From the start of Trump’s presidency through about now, it would make sense that most violations of basic social norms and mores were hailed as the ultimate coming back of free speech. The truth is, it never truly needed to be “brought back.” It was always here.
The first amendment says,
“Congress shall make no law respecting an establishment of religion, or prohibiting the free exercise thereof; or abridging the freedom of speech, or of the press; or the right of the people peaceably to assemble, and to petition the government for a redress of grievances.”
In no place of that quote does it say that somebody can’t say whatever they want, short of libel, slander, and shouting “fire” in a crowded theater or ‘bomb’ on an airplane. People have the right to express the right to free speech in all other circumstances.
However, this amendment also does NOT guarantee protection from disciplinary action from somebody’s employer if they find whatever they, for example, post on social media if it negatively affects the company’s bottom line, or is inconsistent with the values shared by said company.
Unfortunately for Roseanne and many of her fans, she, and they, found that out the hard way:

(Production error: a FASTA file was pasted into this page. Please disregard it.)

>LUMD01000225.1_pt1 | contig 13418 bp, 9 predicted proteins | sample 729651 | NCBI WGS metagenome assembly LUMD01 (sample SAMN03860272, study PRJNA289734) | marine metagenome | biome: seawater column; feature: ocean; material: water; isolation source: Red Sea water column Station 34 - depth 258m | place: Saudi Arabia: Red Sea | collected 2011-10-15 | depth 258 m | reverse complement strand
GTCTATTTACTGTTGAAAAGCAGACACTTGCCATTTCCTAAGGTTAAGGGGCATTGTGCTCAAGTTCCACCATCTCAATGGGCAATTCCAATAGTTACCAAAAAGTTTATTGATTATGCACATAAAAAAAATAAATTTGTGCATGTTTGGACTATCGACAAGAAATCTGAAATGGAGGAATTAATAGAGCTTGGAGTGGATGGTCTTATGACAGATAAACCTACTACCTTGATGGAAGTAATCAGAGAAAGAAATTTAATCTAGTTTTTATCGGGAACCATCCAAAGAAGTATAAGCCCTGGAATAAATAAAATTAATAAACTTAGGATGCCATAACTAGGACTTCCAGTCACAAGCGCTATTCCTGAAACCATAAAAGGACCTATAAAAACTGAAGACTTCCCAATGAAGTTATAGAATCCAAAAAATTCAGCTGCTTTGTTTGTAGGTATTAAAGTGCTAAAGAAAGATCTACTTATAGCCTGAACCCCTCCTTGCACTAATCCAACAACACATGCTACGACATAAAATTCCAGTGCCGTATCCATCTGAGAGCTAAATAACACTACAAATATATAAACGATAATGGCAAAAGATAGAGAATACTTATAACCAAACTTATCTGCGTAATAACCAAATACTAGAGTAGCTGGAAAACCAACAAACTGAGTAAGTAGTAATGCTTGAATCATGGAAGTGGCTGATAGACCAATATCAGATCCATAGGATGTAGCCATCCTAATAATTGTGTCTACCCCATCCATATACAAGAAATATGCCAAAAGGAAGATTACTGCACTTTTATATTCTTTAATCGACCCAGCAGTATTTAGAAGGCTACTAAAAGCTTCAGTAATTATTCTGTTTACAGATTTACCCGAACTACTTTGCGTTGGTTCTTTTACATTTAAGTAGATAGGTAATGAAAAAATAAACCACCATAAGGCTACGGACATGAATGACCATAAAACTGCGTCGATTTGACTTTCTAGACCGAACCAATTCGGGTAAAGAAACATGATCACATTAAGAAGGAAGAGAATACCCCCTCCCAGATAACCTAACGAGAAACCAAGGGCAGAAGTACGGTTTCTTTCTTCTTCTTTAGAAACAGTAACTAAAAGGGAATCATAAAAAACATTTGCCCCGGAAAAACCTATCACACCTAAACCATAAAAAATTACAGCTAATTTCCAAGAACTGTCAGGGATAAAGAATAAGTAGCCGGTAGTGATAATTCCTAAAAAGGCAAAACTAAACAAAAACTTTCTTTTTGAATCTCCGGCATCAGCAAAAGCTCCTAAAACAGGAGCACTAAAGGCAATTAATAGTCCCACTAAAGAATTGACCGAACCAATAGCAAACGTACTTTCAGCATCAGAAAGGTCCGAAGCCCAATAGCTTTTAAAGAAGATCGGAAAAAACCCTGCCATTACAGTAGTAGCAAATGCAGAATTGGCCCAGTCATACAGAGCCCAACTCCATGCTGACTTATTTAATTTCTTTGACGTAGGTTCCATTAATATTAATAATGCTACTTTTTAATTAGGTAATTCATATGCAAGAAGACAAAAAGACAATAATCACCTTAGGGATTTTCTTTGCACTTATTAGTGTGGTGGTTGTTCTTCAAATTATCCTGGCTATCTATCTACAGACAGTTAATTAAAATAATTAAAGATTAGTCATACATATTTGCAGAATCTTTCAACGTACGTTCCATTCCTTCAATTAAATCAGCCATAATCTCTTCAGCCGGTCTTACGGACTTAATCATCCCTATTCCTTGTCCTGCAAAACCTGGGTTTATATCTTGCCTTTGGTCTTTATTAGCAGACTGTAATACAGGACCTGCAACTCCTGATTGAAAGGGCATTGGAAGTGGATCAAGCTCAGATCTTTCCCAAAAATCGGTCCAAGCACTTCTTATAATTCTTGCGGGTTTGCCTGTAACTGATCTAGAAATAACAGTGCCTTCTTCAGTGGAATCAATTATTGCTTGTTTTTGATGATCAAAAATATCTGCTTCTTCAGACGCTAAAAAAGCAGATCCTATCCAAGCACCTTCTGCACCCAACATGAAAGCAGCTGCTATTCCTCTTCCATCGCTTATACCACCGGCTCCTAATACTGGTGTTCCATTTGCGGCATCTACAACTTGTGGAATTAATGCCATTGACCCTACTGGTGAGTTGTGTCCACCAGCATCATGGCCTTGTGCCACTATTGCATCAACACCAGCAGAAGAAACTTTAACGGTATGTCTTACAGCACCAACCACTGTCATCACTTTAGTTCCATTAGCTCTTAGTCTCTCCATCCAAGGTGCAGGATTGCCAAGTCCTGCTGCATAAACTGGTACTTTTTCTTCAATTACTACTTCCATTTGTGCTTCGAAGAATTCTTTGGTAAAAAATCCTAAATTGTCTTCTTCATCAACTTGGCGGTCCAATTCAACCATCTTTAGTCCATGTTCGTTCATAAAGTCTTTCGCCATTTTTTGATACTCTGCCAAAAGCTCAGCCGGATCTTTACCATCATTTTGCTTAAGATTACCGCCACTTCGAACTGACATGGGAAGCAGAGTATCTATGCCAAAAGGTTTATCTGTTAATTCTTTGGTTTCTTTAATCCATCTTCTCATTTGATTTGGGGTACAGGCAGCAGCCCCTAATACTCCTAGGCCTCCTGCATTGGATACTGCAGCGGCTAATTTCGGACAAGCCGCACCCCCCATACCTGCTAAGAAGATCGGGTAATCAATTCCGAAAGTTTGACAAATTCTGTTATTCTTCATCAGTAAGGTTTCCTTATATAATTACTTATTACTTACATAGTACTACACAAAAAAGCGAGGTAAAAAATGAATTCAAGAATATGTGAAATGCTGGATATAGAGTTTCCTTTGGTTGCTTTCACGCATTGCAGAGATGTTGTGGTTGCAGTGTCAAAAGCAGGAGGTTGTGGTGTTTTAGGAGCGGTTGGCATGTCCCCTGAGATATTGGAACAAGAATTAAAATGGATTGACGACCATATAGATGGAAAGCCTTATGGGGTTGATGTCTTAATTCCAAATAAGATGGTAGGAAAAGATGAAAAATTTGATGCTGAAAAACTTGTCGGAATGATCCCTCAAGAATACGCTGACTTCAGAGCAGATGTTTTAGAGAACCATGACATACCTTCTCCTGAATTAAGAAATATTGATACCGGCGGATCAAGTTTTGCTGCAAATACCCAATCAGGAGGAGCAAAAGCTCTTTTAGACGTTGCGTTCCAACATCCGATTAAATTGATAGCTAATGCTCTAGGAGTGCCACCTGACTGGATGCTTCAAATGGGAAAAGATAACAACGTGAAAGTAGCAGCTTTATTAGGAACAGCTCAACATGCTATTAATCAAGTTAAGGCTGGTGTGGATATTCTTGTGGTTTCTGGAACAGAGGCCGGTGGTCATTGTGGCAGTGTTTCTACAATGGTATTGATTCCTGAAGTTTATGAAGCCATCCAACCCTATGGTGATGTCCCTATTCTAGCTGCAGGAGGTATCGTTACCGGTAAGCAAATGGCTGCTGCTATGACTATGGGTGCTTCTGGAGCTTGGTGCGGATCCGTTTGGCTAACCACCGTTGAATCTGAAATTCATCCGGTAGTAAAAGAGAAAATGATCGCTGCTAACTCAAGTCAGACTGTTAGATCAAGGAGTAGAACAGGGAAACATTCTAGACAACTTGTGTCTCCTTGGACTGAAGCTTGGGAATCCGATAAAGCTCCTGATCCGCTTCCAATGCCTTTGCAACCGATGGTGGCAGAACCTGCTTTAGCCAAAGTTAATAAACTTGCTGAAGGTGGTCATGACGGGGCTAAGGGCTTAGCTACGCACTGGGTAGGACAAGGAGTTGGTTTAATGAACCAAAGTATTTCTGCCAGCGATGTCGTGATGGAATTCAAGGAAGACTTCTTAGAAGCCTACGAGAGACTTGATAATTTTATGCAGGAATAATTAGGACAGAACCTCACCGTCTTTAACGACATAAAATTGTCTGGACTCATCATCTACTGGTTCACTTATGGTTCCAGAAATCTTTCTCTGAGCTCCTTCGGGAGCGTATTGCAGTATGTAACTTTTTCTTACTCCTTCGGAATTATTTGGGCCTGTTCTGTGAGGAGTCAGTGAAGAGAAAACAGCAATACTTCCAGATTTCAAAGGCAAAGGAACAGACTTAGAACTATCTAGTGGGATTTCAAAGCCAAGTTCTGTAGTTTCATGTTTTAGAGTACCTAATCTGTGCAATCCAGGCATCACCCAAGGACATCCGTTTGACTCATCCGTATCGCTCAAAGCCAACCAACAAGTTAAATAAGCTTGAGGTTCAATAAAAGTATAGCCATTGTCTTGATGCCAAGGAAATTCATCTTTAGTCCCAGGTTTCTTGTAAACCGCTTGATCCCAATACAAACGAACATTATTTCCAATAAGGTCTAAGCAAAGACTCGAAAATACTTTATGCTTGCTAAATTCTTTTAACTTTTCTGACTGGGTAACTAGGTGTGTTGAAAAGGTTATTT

Roseanne, in a racially charged tweet directed towards Valerie Jarrett, a former Obama aide, called the adviser to #44 “the Muslim Brotherhood and Planet of the Apes’ baby.”
In respect to what Michelle Obama had preached to us about “When they go low, we go high,” people should not be so quick to jump on this party foul and others she has committed, and attack her character. She has revealed it numerous times before.
Rather, what should be done is criticize her for being the catalyst for the “whataboutism” train that the #MAGA crowd has hopped on quite frequently. Last night, as of this writing, her fans and the aforementioned MAGA crowd gladly and happily got all aboard the train, saying stuff like:
“Well, what about the time Bill Maher called President Trump the son of an Orangutan? He got to keep his job!” and “Why does Roseanne lose hers?”
Few points here:
- He said it on HBO, a premium pay service cable channel very similar to what SiriusXM is to radio. Whereas, Roseanne represents an over-the-air channel, like ABC, the company she worked for. Over-the-air channels have, I’m sure, much more restrictive rules on what they will and will not allow themselves to be represented by as compared to broadcast cable and premium cable channels like an HBO.
- Roseanne’s boss is Channing Dungey, the first African-American woman to head a major broadcast TV network. “Ape” is considered to be a racial slur. The blanks can easily be filled in there.
This segues into those giving Dungey and ABC flack for even bringing here back. Look, nobody can change the way somebody is as a person. Maybe Dungey, out of the goodness of her heart, took a chance on Roseanne. It is, like with any employer (in this case Dungey) taking a chance on somebody high-risk, incumbent on the employee (in this case Roseanne) to act like she is on very thin ice, and that goes double if there is AN AFRICAN-AMERICAN taking a chance on you GIVEN your history.
“When they go low, we go high.”